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When I talk about poisons and swallowing something harmful on my baby and child first aid courses, I am always shocked that only half of the room is aware of the dangers that button batteries pose.
Due to our love of small electronics, button batteries are in absolutely everything: toys, calculators, musical greetings cards, nightlights, and watches. It’s important we are aware of what items they are in so we can keep these products well out of reach from our little ones.
Button batteries, if accidently swallowed can pass through the body without causing any harm at all. But if they get stuck along the way they can cause serious internal burns and even death in a matter of a few hours. The Lithium Coin batteries are the more dangerous ones, they are larger and therefore more prone to getting stuck. They are also more powerful and have a higher charge than the smaller varieties of button batteries. When the battery becomes lodged in the body and encounter moisture, this causes them to react and they then cause the body to form something called caustic soda. This is what you poor down drains to dissolve all the slime and sludge. That’s what they do in the body, but they dissolve human tissue instead ☹
The problem with these types of batteries is they are so easy for little ones to pick up and pop in their mouth, swallow, and you might not even be aware they have eaten it. At six months old our little ones are starting to explore and it’s a natural part of their development. Up to about 3 years old they explore things with their mouths and are therefore at greater risk of ingesting one of these small batteries.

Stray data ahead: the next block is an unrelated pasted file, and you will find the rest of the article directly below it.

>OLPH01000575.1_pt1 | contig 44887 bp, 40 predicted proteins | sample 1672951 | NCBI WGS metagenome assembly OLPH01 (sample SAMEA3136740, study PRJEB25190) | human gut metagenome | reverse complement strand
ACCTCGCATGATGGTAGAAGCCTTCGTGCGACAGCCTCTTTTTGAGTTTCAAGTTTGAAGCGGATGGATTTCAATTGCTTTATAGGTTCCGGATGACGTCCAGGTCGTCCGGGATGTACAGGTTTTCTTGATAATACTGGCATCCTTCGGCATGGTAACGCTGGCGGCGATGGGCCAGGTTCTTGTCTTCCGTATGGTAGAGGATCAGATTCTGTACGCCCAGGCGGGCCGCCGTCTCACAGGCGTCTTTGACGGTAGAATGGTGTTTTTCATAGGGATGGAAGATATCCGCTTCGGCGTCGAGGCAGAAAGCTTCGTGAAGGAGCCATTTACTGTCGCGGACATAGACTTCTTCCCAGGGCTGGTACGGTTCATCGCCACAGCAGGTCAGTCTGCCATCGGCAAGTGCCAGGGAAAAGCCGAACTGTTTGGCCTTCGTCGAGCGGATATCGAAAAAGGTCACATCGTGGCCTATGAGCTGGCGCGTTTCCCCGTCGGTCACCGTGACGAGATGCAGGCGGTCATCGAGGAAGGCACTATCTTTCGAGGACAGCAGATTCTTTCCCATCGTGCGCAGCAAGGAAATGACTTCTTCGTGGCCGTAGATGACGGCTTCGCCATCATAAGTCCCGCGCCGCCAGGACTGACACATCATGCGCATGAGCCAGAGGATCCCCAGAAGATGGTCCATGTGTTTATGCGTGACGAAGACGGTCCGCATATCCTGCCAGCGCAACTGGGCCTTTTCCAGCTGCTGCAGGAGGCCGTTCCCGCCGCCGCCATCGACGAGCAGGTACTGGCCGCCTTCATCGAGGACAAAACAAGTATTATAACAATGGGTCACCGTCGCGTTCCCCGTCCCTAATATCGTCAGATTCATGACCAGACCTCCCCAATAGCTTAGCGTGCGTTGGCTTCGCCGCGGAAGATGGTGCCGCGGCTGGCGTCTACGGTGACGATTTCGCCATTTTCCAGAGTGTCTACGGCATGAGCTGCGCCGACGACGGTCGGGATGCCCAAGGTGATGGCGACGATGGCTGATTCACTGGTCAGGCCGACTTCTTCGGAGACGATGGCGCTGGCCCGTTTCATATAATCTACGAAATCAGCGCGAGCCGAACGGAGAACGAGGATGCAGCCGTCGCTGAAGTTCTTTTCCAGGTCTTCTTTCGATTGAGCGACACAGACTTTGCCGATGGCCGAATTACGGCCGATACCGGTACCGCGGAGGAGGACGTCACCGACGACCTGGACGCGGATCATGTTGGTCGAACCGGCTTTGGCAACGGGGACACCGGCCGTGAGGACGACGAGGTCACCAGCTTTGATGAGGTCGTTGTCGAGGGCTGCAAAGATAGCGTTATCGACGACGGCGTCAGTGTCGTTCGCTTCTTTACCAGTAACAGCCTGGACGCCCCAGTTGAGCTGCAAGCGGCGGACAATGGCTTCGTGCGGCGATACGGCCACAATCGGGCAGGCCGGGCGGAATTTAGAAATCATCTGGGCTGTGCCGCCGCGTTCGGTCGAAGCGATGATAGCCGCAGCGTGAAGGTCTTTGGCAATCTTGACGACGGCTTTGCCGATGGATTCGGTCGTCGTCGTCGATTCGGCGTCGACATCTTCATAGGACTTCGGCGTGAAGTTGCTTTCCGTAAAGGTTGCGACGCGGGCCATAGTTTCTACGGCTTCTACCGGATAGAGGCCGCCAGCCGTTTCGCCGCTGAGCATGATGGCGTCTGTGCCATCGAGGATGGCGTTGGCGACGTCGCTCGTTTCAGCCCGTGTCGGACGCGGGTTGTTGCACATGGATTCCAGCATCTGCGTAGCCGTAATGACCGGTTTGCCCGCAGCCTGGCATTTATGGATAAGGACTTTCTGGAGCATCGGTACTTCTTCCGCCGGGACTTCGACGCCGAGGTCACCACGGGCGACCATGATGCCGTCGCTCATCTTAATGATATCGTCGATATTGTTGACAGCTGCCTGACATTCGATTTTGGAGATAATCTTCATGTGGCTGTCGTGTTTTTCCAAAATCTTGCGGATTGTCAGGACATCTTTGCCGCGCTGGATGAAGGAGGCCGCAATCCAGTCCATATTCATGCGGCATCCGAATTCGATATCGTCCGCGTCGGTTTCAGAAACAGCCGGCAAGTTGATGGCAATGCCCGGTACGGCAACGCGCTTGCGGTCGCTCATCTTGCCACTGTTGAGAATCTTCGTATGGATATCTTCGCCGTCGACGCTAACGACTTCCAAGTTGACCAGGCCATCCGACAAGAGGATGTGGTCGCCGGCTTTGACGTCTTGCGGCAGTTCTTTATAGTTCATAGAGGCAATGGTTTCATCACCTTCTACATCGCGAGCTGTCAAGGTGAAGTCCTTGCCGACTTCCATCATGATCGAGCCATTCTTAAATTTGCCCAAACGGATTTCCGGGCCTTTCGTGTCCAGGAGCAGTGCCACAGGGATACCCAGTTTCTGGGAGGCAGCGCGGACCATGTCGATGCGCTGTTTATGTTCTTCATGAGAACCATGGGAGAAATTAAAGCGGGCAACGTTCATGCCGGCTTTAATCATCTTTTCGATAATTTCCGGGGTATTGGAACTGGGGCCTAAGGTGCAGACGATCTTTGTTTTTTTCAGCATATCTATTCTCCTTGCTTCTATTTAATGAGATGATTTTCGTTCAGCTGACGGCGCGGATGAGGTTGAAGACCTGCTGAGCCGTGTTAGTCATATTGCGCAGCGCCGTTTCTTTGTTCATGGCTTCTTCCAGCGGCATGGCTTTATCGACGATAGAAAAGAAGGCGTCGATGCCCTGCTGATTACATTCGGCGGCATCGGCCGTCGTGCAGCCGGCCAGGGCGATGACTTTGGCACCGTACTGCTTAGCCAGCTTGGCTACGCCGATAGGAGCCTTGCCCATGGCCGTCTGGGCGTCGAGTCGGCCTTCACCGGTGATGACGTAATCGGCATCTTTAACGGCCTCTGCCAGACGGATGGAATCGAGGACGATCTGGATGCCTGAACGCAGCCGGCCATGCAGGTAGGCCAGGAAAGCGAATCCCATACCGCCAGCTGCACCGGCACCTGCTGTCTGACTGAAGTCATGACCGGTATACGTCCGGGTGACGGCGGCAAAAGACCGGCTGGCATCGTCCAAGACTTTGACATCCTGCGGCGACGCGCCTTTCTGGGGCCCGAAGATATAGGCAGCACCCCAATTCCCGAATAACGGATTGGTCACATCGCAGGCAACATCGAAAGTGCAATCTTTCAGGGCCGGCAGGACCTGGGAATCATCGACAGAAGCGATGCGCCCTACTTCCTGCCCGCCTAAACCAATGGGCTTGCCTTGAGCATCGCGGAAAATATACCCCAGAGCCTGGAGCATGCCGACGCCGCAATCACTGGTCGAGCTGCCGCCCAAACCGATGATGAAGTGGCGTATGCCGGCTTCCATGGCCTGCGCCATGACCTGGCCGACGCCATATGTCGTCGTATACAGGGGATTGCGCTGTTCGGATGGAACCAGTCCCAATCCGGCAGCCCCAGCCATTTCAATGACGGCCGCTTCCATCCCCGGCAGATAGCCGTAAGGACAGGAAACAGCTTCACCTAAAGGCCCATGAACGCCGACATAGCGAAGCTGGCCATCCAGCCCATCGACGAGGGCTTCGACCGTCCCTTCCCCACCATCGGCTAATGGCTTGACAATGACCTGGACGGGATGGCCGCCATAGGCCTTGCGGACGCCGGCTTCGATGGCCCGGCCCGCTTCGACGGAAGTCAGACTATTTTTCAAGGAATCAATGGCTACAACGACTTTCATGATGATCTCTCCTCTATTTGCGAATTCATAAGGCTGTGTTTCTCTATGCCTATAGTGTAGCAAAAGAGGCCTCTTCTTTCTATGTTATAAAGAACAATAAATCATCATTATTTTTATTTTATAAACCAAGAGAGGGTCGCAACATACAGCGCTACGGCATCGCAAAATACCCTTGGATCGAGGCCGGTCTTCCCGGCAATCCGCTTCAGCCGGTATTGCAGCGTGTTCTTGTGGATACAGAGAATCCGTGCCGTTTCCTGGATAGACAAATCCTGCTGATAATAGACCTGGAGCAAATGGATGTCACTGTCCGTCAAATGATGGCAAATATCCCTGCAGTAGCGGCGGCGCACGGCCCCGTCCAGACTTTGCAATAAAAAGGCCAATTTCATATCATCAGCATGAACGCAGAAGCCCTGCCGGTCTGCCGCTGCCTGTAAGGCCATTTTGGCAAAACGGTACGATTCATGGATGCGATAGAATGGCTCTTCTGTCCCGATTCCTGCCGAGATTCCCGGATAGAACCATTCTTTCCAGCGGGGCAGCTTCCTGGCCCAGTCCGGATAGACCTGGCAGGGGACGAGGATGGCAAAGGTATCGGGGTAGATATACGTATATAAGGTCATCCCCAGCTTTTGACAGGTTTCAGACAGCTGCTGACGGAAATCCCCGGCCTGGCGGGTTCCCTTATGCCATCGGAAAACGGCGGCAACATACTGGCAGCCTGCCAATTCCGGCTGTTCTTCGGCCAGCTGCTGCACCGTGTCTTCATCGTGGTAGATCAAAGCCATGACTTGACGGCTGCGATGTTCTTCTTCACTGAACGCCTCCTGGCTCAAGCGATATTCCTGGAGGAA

If a child sticks a small battery in their nose or ear this will also come into contact with moisture and will begin to burn. If this happens you need to get them to hospital as quickly as possible for it to be removed carefully.
The other horrible thing about these batteries if swallowed, is they don’t really show many distinguishable symptoms until the casualty starts vomiting blood and by this point its too late.
It’s coming up to Christmas and you may think the electronic tea lights are safer to have around little ones but think again. These contain button batteries which are often easy to get to.
What Should You Do If You Suspect Your Child Has Swallowed a Button Battery?
You need to get them to Accident and Emergency or call 999 for an ambulance, whichever is quickest. Time is of the essence. They will need to be x-rayed and may need to be operated on.
DO NOT give them anything to eat or drink.
DO NOT make them vomit.
Take the battery packaging or the item that the battery came from with you so that the type of battery can be identified, and they can be treated efficiently and effectively.
Finally DO NOT panic as you remaining calm will really help them stay calm and happy. I know this can sometimes be easier said than done but this is such an important element of first aid and makes a massive difference to the casualty.
Prevention is Better Than Cure
Emma set up Little Lambs First Aid after having her first child and being petrified of something happening to her. Her Little Lambs First Aid courses help to make your home the safest place it can be for your children. It is our job as parents to protect our children.